February 16th, 2012
Clear uncontaminated waters are pivotal in growing high-quality oysters, especially in the Pacific Northwest. The mollusks filter feed gallons of water a day and gain their subtle distinctive flavors from their environment.
Another factor in raising these delectable bi-valves is the water temperature. Did you know that the meat becomes tastier and firmer as the temperature drops? Who knew!
Oysters are best eaten during the cold months when the waters are crisp. Pacific Northwest seafood “guru” Jon Rowley says, “You can tell it’s oyster time when the skies turn oyster grey.”
Pacific Northwest oysters range in size from the tiny Olympia (great for oyster virgins) to the extra-large Pacific (good for frying). Smaller oysters, like my favorite, the Kumamoto, are perfect for slurping.
(Photo from Taylor Shellfish)
Oyster purists say there is never a better way to eat raw oysters than unadorned — MAYBE with a squirt of lemon. For the uninitiated oyster-slurper, this can be a bit scary. Don’t worry because I have some great ideas to ease you into this.
If you’re brand new to enjoying oysters raw, I have a bevy of simple sauces that you can make that will not mask their delicious flavor. From my Fresh Cocktail Sauce to my Champagne Mignonette Ice, you will love raw oysters in no time.
Don’t fret if raw is not your thing. My Baked Oysters with Savory Mushroom Herb Crust recipe is just for you!
Whether you shuck’em at home or enjoy them cooked or raw at restaurants (such as one of my favorites, the Walrus & the Carpenter in Ballard) get your oysters while the skies are grey.
So get shuckin’ and enjoy! -Kathy
Fresh Cocktail Sauce
Set bowl of Cocktail sauce in the center of a platter of just shucked oysters. Guests can top their oysters with as little or as much as they like.
Makes 2 cups
2 cups ripe tomatoes cut in 1/4″ dice
2 Tbsps very finely minced celery
1 medium, very finely minced shallot (about 2 tablespoons)
1 Tbsp finely chopped fresh parsley
1/4 cup fresh lemon juice
1 Tbsp hot prepared horseraddish
1/2 tsp Worcestershire sauce
1/2 tsp Tabasco (or more if you like it spicy)
1/4 tsp black pepper
3/4 tsp salt
1 1/2 tsp sugar
1/8 tsp celery seed
Gently mix together all ingredients. Chill well before serving.
Recipe by Kathy Casey Food Studios®
Champagne Mignonette Ice
Makes about 2 cups ice, enough to top 5 to 6 dozen oysters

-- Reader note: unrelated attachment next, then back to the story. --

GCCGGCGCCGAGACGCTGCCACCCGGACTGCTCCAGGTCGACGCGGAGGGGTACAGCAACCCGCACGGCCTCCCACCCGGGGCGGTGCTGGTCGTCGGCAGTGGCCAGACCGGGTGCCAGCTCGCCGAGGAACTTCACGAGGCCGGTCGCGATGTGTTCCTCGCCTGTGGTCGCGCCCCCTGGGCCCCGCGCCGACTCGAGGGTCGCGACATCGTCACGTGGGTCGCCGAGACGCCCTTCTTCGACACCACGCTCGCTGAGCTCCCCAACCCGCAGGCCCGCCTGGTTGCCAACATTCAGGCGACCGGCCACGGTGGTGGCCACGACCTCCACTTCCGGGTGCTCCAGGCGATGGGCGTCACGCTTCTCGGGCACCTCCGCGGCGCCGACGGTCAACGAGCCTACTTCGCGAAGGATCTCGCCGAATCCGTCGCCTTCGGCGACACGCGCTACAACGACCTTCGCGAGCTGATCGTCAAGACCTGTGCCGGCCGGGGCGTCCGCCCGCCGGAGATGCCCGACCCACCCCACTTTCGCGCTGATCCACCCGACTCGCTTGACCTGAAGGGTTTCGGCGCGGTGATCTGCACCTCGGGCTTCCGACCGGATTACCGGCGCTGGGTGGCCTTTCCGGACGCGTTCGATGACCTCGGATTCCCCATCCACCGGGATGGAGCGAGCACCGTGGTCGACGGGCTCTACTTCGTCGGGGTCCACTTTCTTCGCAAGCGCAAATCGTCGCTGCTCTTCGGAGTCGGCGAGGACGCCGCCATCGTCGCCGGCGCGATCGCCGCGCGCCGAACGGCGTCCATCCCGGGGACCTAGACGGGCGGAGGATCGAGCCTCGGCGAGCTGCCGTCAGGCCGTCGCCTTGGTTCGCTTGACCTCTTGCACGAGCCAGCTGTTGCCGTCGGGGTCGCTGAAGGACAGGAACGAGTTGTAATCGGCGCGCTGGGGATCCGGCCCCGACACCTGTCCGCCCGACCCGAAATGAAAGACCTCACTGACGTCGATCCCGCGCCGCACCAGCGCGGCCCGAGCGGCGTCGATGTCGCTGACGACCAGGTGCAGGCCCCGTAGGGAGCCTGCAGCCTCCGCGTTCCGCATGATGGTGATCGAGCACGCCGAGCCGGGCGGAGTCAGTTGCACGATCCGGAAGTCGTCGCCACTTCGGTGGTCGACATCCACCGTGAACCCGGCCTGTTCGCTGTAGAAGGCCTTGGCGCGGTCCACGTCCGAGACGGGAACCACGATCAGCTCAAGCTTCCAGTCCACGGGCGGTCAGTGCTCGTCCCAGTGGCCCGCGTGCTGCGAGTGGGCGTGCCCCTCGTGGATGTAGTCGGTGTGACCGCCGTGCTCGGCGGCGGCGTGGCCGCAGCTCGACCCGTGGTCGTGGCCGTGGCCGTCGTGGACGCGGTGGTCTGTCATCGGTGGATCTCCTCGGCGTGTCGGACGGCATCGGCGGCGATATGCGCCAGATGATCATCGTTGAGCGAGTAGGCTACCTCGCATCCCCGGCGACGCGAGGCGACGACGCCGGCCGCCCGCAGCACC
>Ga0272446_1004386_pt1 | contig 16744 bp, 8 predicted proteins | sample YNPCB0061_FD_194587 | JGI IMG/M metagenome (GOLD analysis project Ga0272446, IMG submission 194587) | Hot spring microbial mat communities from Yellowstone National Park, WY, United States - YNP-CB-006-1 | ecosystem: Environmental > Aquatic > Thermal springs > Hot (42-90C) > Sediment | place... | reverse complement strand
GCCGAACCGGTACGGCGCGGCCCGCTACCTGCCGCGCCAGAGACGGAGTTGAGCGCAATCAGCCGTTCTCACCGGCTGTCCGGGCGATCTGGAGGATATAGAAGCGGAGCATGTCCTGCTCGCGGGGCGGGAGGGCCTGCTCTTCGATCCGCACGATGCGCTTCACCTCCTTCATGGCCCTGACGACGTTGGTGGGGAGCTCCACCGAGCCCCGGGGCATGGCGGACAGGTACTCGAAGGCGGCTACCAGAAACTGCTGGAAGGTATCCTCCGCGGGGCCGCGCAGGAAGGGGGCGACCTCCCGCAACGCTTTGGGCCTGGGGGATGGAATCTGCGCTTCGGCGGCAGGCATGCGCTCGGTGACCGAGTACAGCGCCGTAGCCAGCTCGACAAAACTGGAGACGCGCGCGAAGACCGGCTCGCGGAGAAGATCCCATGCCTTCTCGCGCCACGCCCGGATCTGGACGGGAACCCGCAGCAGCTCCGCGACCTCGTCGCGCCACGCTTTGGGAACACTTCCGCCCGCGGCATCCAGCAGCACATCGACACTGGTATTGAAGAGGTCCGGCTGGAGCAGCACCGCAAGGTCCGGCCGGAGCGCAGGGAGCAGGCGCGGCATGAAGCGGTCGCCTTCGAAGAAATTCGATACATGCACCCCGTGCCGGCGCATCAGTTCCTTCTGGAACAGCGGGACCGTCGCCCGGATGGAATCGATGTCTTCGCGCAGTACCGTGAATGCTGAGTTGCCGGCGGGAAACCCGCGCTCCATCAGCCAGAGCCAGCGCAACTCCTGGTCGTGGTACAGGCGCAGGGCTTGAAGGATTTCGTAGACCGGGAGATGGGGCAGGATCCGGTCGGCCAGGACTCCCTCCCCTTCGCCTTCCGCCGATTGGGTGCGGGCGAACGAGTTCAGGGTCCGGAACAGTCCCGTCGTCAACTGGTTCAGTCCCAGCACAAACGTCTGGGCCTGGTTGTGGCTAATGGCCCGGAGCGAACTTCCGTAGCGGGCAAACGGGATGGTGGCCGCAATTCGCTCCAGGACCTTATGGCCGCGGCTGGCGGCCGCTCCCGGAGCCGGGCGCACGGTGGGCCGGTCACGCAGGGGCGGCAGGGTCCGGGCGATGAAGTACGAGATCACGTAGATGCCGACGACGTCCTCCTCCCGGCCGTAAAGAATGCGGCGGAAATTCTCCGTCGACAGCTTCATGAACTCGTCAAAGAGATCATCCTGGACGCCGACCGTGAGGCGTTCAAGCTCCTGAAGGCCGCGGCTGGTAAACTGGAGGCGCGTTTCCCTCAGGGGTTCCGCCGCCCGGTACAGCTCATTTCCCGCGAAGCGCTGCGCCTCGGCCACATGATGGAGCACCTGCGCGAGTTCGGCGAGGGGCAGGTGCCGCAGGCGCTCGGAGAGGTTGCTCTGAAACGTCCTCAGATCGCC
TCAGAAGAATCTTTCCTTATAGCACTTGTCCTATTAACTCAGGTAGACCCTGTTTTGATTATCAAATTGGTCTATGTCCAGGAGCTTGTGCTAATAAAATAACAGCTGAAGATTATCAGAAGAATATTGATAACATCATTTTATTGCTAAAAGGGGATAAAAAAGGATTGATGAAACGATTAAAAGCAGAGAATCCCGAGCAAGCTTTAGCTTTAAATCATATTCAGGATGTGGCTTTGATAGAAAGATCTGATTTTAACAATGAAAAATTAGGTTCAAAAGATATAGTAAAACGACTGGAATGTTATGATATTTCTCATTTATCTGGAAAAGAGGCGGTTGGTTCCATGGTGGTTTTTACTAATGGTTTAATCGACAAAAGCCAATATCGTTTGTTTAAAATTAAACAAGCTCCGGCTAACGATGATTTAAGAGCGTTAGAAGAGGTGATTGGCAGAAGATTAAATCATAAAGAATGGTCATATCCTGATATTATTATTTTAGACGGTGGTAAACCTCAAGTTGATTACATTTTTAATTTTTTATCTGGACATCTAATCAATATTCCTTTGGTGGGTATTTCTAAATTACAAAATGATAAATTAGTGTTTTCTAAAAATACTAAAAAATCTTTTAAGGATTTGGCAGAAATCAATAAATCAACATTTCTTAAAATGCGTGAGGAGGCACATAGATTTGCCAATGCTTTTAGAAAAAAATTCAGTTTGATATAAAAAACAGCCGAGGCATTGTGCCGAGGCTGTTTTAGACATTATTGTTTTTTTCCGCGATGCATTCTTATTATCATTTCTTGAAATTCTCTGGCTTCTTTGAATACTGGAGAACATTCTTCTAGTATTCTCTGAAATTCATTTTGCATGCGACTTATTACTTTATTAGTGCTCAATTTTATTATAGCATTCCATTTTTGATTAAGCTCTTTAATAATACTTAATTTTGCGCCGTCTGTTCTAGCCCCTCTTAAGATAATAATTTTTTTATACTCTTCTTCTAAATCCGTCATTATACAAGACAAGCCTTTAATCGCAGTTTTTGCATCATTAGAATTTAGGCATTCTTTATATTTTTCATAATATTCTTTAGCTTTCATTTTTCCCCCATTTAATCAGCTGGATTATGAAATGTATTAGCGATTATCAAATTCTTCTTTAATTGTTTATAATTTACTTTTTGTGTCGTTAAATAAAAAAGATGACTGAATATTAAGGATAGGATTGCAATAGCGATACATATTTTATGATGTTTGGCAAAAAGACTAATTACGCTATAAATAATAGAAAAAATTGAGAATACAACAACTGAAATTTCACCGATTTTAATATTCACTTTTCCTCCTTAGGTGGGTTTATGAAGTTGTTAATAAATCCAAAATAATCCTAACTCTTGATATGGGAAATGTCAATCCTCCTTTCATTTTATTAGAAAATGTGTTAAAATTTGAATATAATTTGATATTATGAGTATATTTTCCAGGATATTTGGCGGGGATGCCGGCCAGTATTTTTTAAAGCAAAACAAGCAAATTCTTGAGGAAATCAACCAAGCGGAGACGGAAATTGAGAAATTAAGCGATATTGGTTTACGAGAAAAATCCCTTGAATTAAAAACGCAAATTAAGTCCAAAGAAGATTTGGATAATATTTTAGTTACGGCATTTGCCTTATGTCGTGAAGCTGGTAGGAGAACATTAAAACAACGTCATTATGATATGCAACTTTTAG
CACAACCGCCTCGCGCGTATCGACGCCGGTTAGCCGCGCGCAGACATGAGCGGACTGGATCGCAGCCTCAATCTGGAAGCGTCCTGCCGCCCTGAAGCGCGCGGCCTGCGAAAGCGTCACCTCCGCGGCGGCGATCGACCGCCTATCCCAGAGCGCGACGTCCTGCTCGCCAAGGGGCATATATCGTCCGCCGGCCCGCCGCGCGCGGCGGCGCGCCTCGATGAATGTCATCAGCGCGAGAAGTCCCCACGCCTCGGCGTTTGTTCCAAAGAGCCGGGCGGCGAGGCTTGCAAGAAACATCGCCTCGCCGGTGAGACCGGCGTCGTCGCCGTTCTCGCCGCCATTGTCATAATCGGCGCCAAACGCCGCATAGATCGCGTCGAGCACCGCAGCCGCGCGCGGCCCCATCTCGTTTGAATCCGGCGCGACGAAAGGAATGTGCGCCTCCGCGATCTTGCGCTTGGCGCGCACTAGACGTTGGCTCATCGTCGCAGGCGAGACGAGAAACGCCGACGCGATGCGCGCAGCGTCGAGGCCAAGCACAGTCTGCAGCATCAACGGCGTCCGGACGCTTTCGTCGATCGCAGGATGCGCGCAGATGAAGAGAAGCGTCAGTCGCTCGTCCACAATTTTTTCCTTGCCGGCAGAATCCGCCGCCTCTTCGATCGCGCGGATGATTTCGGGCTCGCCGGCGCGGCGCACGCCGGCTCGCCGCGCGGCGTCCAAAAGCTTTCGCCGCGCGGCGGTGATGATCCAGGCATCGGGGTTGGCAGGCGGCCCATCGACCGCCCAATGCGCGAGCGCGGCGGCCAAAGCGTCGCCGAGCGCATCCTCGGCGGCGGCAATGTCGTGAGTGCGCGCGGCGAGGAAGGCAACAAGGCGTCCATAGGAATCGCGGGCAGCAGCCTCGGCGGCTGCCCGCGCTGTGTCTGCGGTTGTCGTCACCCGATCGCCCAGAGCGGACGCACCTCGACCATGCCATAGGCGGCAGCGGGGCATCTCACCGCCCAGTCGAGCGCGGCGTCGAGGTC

3/4 tsp black peppercorns
1 cup Champagne vinegar
1/3 cup water
1 1/2 tsp very finely minced lemon zest
2 Tbsps minced shallot
1/2 cup Brut Champagne
Prepare the mignonette ice the day before or up to 3 days in advance. Enclose the peppercorns between pieces of plastic wrap and crush well with a heavy pot or mallet (or use a mortar and pestle). In an 8-inch square freezer-proof glass casserole dish or stainless-steel bowl, combine the pepper with the remaining ice ingredients and stir. Cover with plastic wrap and place in the freezer. Every 30 minutes or so, remove from the freezer and stir the mixture with a fork. The mixture should start becoming slushy after about 1 1/2 to 2 hours. When the mixture is icy and completely raked into tiny ice crystals, you can stop the stirring process. Let the mixture freeze overnight, then break up the ice crystals with a fork right before serving.
Serve the ice in a small bowl; guests can spoon a small spoonful over the oysters.
Recipe from Kathy Casey’s Northwest Table, Chronicle Books
Baked Oysters with Savory Mushroom Herb Crust
Make sure to use a hearty-textured bread such as Italian or French style – to provide the desired crumb consistency; avoid soft, airy loaves.
Makes 2 dozen medium oysters on the half-shell
2 cups packed diced firm textured rustic bread
1 cup coarse chopped mushrooms
3 Tbsps cold butter, cut small pieces
1/4 tsp salt
1/4 – 1/2 tsp Tabasco sauce
1/4 cup coarsely chopped fresh parsley
1 tsp minced fresh thyme
1/4 cup (1 oz wt) high quality, shredded Parmesan cheese
2 tsp minced fresh basil
1 Tbsp fresh lemon juice
1/4 tsp fresh ground black pepper
2 dozen medium oysters (3 1/2″ long) in the shell
Place bread cubes and mushrooms in food processor. Add remaining ingredients, except oysters, and process 30 seconds, or until particles are well chopped and pea-like in texture. Set aside.
Preheat oven to 475 degrees F.
Shuck oysters, cutting muscle but leaving oyster in the deep shell. Cover each oyster loosely with 1 rounded tablespoon bread crumb-mushroom mixture, covering entire surface of the oyster.
Arrange oysters on baking sheet and place on middle shelf of oven. Bake 6 – 8 minutes till topping is golden. Time carefully — they can overcook and dry out quickly!
Recipe by Kathy Casey Food Studios®